Cover Image
close this bookBoiling Point No. 19 - August 1989 (ITDG, 1989, 36 p.)
View the document(introduction...)
View the documentStoves will not sell themselves
View the documentPublicity for ''Stove '' Programmess
View the documentPublicise Your Project By Poster
View the documentPakistan Villages - Improved Stoves
View the documentMorogoro Fuelwood Stove Project
View the documentStove Subsidies in Sri Lanka
View the documentGetting Plastered !
View the documentGranular Biomass Fuel Stove
View the documentStove Profiles
View the documentBiogas Stoves
View the document‘Efficiency' Of Wood Stoves
View the documentCoal Briquette Technology From China
View the documentMore Efficient Charcoal Making In Thailand
View the documentITDG's EDUCATION DEPT.
View the documentNews - Ten Years of the ITDG Stove Programme

Coal Briquette Technology From China

Summary of proposal to the Botswana Energy Workshop, March 89, by Prof Yu-shi Mao, Beijing China

China has huge coal reserves and coal contributes 70% of the total primary energy supply. Most African countries are facing an energy shortage. Forests used as a kind of fuel are being consumed at an unprecedented rate and threatening the ecological balance. To use coal becomes an urgent task to save the forests.

China is a developing country and bears all the same characteristics as African countries. Chinese coal technology developed under these circumstances can be appropriate for African countries. These technologies are not sophisticated but still efficient.

Botswana, Mozambique, Zaire, Madagascar, Swaziland, Tanzania, Zimbabwe and Zambia all have rich coal reserves.

Coal Briquettes to Replace Fuelwood

In most of the African countries, firewood has been the major traditional fuel for domestic use. Annual wood consumption per capita in Tanzania, for example, amounts 1.5 cubic metres, causing an overfelling of trees. As a result, some African countries are suffering soil erosion, others are facing their land losing fertility and still others have been apparently decreasing their agricultural output. Along with the ever accelerating consumption of forest, the price of fuelwoud has been soaring higher and higher. The extraordinary population growth rate exacerbates the situation. In order to reverse such an intolerable tendency, a substituting fuel has to be found. Coal perhaps is the most practical one in many coal rich countries and their neighbouring areas.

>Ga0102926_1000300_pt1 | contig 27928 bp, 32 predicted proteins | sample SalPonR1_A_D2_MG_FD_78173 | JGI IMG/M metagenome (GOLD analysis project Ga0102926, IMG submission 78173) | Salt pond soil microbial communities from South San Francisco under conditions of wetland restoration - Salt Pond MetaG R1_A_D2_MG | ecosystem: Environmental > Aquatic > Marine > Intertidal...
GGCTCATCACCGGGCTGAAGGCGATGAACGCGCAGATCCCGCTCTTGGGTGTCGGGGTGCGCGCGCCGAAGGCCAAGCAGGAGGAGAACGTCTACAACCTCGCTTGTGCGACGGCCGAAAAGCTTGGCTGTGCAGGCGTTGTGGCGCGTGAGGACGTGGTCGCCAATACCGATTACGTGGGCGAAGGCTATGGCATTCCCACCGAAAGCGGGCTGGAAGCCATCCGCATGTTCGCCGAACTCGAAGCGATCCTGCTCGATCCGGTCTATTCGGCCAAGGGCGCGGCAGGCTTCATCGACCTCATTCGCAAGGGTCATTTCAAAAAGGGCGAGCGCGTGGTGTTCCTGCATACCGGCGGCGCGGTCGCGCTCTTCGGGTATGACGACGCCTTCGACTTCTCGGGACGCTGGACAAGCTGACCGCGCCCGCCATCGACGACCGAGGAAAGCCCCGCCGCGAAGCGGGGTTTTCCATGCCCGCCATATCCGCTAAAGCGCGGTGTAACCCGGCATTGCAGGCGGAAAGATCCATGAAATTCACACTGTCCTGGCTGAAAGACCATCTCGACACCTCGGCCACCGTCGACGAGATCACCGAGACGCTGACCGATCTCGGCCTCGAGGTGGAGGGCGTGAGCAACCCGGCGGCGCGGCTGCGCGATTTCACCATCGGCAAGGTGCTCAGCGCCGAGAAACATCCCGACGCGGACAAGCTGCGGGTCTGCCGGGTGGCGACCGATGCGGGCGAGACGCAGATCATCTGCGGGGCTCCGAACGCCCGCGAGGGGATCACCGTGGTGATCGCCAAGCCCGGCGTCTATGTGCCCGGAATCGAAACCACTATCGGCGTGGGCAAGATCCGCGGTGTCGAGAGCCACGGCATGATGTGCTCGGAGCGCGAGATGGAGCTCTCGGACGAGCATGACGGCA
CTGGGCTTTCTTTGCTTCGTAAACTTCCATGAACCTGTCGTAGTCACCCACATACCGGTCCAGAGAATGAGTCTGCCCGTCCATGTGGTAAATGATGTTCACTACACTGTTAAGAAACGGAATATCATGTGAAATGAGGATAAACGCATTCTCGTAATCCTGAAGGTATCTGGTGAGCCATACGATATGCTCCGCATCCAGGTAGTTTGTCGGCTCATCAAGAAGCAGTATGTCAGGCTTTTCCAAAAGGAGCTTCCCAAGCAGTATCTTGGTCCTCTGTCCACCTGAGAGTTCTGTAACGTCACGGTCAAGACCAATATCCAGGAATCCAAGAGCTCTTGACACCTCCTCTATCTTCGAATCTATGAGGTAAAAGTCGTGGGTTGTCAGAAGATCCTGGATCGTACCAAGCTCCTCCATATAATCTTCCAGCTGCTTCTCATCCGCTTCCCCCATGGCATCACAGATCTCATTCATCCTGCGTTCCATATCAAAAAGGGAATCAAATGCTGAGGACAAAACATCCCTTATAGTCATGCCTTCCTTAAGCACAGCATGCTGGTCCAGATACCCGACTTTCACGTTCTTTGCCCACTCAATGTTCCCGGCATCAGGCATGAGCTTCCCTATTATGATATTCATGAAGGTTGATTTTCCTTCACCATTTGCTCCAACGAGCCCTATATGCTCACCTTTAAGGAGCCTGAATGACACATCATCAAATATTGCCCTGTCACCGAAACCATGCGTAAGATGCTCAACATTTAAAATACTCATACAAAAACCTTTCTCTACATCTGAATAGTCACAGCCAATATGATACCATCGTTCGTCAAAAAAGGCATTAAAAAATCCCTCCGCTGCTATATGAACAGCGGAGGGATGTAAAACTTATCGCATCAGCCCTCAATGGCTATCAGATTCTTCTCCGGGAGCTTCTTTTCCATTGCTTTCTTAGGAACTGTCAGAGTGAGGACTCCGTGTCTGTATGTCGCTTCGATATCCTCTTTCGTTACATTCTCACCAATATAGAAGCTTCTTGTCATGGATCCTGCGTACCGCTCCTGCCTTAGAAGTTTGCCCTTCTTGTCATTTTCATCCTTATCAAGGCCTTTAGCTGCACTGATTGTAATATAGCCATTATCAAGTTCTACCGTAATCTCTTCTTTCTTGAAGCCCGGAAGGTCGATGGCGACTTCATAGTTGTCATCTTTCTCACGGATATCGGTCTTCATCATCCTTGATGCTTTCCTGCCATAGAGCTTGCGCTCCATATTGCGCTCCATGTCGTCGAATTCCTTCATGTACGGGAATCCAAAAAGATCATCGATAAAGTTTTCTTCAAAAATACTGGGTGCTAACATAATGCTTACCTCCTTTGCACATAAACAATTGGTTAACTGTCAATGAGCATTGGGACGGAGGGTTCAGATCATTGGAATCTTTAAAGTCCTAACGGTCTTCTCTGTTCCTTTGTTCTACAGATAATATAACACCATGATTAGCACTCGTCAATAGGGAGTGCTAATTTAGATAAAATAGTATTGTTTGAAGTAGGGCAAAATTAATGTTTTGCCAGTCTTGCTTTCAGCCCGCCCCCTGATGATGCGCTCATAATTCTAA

Households in China's urban area have used crude coal for domestic use, but since mid-seventies we gradually shifted to honeycomb briquette which gives much higher heat efficiency, reducing consumption and cutting pollution. In Chinese rural areas, households traditionally had used straw and agricultural wastes as domestic fuel but also gradually changed to briquette since mid-seventies. So, the straws and stalks can be returned to field to preserve its fertility. Now more than seventy percent of households in Beijing use honeycomb briquette. China can supply whole production lines making briquettes at various capacities.

Ed Note - The proposal raises the question of the desirability of promoting use of coal in view of the CO' and other chemical problems involved with charcoal.